Here is where it gets confusing. Just because a chip is rated at a certain number of TOPS, it doesn’t necessarily mean that when you give it a real-world problem it can actually deliver the equivalent of the TOPS advertised. Why? It’s not just about TOPS. It has to do with fetching the weights, or values against which operations are performed, out of memory and setting up the system to perform the calculation. This is a function of what the chip is being used for. Usually, this “setup” takes more time than the process itself. The workaround is simple: fetch the weights and set up the system for a bunch of calculations, then do a bunch of calculations. The problem with that is that you’re sitting around while everything is being fetched, and then you’re going through the calculations.  

Flex Logix (my firm Lux Capital is an investor) compares the Nvidia Tesla T4’s actual delivered TOPS performance versus the 130 TOPS it advertises on its website. They use ResNet-50, a common framework used in computer vision: it requires 3.5 billion MACs (equivalent to two operations, per above explanation of a MAC) for a modest 224×224 pixel image. That’s 7 billion operations per image. The Tesla T4 is rated at 3,920 images/second, so multiply that by the required 7 billion operations per image, and you’re at 27,440 billion operations per second, or 27 TOPS, well shy of the advertised 130 TOPS.  

Screen Shot 2019 07 19 at 6.13.46 AM

Batching is a technique where data and weights are loaded into the processor for several computation cycles. This allows you to make the most of compute capacity, BUT at the expense of added cycles to load up the weights and perform the computations. Therefore if your hardware can do 100 TOPS, memory and throughput constraints can lead you to only getting a fraction of the nameplate TOPS performance.

Where did the TOPS go? Scheduling, also known as batching, of the setup and loading up the weights followed by the actual number crunching takes us down to a fraction of the speed the core can perform. Some chipmakers overcome this problem by putting a bunch of fast, expensive SRAM on chip, rather than slow, but cheap off-chip DRAM. But chips with a ton of SRAM, like those from Graphcore and Cerebras, are big and expensive, and more conducive to data centers.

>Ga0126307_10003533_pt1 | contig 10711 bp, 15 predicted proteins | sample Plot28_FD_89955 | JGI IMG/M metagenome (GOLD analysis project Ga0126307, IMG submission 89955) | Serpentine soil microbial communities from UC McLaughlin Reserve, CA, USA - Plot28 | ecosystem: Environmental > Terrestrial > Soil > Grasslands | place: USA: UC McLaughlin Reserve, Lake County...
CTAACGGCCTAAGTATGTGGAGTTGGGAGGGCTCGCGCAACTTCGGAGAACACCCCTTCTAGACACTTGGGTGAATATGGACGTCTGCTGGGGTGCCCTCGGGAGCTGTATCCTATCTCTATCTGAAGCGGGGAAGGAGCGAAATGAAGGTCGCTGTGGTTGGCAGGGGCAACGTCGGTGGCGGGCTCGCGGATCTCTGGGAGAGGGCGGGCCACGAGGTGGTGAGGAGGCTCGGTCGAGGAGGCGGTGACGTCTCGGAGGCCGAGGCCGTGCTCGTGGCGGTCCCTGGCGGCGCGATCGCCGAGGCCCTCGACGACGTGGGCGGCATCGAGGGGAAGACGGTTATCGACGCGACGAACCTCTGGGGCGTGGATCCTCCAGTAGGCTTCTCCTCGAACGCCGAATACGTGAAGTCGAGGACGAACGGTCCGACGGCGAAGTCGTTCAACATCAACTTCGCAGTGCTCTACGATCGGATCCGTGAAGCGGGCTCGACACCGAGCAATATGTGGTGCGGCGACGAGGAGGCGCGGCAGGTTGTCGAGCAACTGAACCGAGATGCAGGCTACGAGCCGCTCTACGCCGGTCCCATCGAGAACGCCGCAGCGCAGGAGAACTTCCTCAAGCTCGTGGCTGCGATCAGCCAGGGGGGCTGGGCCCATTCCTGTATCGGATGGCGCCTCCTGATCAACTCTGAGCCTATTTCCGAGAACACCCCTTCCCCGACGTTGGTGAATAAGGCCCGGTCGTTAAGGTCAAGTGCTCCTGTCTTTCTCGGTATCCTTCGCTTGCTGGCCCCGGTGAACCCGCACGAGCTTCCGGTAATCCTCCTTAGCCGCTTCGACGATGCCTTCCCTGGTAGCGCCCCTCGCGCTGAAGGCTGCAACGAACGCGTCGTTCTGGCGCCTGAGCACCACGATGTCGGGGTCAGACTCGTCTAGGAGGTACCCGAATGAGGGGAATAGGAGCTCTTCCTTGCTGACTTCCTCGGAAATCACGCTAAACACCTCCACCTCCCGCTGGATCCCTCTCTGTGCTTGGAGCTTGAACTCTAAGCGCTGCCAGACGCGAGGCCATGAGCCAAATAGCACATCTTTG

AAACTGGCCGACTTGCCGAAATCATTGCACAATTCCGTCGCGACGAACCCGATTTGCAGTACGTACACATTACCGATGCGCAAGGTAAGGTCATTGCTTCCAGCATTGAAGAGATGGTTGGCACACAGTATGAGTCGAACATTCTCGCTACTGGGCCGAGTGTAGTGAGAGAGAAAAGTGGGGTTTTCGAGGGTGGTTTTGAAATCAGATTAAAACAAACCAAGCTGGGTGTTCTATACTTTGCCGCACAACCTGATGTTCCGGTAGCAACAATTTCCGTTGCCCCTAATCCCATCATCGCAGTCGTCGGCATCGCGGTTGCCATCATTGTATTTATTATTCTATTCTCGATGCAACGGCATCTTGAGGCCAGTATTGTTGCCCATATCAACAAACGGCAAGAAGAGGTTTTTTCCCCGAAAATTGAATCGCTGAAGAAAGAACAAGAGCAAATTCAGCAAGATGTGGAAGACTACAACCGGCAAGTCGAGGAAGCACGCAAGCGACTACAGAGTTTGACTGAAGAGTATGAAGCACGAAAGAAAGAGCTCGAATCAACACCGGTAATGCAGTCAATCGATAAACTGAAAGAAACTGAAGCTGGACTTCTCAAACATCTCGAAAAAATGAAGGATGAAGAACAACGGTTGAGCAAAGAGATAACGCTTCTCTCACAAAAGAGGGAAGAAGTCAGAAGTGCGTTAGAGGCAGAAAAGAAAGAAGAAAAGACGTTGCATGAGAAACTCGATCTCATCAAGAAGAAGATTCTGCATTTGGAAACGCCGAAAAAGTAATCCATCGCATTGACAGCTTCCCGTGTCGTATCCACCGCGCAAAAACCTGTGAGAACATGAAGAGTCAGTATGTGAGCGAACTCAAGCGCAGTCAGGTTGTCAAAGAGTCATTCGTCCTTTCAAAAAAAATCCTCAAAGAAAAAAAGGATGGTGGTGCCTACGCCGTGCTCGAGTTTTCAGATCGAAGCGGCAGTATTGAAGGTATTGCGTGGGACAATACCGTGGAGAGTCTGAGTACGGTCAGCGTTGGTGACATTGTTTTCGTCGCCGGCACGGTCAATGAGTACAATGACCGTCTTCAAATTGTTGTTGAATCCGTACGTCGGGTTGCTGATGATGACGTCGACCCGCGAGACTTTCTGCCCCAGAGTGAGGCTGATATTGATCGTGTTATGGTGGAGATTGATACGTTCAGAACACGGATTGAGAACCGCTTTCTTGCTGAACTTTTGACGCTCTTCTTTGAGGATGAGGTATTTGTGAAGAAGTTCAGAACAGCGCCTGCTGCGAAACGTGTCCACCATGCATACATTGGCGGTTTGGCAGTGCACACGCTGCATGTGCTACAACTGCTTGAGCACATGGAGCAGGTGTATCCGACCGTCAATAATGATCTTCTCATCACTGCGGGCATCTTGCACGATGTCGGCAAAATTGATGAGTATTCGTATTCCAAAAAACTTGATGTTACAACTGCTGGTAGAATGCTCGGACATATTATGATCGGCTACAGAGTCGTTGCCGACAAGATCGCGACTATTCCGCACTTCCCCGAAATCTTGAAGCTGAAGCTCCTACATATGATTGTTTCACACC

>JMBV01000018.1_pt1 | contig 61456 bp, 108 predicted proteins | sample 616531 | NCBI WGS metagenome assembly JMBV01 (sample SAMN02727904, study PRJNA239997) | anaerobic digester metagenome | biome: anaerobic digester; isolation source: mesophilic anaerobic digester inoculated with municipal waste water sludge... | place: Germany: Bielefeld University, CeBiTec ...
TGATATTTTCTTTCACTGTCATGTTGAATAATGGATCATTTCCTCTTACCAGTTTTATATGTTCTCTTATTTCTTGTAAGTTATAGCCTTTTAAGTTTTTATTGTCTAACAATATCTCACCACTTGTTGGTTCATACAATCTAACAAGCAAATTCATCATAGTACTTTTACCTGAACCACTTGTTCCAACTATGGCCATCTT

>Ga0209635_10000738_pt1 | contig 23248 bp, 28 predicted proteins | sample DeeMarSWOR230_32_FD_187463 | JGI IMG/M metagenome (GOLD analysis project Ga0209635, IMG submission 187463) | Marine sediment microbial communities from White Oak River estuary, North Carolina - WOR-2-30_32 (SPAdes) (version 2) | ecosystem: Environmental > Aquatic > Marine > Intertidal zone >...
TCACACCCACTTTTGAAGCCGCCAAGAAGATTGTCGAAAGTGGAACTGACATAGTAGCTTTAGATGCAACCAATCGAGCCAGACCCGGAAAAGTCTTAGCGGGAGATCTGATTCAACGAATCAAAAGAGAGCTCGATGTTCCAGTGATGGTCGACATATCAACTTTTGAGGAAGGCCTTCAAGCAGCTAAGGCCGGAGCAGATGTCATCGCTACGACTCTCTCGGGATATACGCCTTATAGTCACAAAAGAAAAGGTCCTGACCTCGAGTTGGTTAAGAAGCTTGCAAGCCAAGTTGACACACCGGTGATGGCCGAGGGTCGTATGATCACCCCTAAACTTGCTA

There are, however, interesting solutions that some chip companies are pursuing.


Traditional compilers translate instructions into machine code to run on a processor. With modern multi-core processors, multi-threading has become commonplace, but “scheduling” on a many-core processor is far simpler than the batching we describe above. Many AI chip companies are relying on generic compilers from Google and Facebook, which will result in many chip companies offering products that perform about the same in real-world conditions. 

Chip companies that build proprietary, advanced compilers specific to their hardware, and offer powerful tools to developers for a variety of applications to make the most of their silicon and Watts, will certainly have a distinct edge. Applications will range from driverless cars to factory inspection to manufacturing robotics to logistics automation to household robots to security cameras.  

New compute paradigms

Simply jamming a bunch of memory close to a bunch of compute results in big chips that sap up a bunch of power. Digital design is one of the trade-offs, so how can you have your lunch and eat it too? Get creative. Mythic (my firm Lux is an investor) is performing the multiply and accumulates inside of embedded flash memory using analog computation. This empowers them to get superior speed and energy performance on older technology nodes. Other companies are doing fancy analog and photonics to escape the grips of Moore’s Law.

Ultimately, if you’re doing conventional digital design, you’re limited by a single physical constraint: the speed at which a charge travels through a transistor at a given process node. Everything else is optimization for a given application. Want to be good at multiple applications? Think outside the VLSI box!